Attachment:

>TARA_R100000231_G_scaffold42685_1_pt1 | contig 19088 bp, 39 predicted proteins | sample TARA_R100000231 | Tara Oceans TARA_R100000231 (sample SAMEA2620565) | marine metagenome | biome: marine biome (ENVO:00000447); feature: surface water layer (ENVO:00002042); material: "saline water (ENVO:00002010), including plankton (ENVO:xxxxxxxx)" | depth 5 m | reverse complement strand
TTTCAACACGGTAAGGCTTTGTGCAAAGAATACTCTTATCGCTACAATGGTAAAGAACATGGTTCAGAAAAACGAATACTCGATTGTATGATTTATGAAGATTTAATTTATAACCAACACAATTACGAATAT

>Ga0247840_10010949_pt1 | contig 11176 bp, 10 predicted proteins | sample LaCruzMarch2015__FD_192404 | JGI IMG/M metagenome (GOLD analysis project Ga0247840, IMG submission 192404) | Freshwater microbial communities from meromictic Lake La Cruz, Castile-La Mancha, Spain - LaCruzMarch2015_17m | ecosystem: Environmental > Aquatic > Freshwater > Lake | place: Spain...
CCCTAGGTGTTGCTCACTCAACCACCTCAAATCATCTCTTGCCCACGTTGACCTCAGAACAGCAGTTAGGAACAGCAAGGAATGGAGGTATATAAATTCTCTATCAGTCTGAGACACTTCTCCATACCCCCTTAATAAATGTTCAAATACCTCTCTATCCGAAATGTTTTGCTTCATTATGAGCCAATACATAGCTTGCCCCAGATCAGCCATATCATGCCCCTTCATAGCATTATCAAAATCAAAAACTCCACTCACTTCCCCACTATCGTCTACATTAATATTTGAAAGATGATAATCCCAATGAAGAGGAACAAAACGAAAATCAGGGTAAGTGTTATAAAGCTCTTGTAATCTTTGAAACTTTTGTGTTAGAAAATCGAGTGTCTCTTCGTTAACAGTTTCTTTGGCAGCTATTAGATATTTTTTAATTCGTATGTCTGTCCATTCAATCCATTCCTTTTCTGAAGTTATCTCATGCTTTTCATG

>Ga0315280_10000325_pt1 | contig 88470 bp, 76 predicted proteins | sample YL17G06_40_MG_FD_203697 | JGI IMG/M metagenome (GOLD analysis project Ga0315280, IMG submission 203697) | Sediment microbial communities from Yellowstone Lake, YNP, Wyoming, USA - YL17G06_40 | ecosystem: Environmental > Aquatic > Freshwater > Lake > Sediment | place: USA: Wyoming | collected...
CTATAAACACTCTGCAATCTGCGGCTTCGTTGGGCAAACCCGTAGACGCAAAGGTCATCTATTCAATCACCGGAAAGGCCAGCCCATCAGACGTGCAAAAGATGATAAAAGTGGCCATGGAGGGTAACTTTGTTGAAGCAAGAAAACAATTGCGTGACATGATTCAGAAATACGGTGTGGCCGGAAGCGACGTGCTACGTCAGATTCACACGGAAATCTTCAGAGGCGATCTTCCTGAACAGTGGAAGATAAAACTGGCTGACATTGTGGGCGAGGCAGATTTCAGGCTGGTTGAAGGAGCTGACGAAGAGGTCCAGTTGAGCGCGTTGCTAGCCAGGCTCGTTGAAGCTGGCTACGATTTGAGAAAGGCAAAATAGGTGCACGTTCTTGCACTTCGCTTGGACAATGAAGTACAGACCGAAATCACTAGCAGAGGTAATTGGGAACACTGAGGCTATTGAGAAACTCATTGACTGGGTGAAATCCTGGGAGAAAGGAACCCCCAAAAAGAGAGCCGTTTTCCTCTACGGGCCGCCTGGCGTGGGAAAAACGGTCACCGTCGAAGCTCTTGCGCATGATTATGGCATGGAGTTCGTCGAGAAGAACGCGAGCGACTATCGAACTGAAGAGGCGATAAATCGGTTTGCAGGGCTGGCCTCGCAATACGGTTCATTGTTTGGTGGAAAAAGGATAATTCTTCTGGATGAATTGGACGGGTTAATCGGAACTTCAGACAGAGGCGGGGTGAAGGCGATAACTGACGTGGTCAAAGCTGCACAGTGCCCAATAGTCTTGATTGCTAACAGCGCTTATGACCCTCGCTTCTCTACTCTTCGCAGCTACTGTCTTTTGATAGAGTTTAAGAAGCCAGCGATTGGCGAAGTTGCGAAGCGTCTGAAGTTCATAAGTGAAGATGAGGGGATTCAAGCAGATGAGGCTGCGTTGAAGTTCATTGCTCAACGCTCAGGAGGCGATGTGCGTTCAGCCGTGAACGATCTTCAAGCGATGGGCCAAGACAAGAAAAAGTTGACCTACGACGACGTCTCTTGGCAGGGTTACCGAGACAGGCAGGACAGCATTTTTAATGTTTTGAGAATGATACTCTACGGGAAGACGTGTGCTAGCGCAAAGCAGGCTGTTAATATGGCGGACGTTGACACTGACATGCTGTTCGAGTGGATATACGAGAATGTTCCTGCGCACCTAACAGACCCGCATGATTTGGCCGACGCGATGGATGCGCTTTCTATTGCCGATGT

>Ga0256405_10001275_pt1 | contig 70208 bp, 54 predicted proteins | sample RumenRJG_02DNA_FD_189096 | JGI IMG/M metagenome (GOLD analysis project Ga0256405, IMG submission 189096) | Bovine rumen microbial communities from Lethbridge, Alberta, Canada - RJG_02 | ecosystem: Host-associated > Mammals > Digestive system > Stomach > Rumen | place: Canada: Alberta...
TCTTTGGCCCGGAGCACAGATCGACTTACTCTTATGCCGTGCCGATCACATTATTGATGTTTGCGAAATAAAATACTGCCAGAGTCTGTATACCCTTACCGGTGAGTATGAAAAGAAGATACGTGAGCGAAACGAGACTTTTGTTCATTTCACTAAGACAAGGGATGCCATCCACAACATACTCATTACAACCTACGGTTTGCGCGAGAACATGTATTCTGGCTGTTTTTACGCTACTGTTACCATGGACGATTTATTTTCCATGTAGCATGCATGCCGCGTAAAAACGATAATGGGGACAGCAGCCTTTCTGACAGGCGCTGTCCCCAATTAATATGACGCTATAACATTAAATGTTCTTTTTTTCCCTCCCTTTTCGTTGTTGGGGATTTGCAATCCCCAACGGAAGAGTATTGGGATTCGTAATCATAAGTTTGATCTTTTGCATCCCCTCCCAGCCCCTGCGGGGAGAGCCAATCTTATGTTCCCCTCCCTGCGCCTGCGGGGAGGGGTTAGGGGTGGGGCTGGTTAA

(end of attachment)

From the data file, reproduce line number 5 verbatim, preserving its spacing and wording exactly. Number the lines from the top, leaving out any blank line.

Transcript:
>Ga0315280_10000325_pt1 | contig 88470 bp, 76 predicted proteins | sample YL17G06_40_MG_FD_203697 | JGI IMG/M metagenome (GOLD analysis project Ga0315280, IMG submission 203697) | Sediment microbial communities from Yellowstone Lake, YNP, Wyoming, USA - YL17G06_40 | ecosystem: Environmental > Aquatic > Freshwater > Lake > Sediment | place: USA: Wyoming | collected...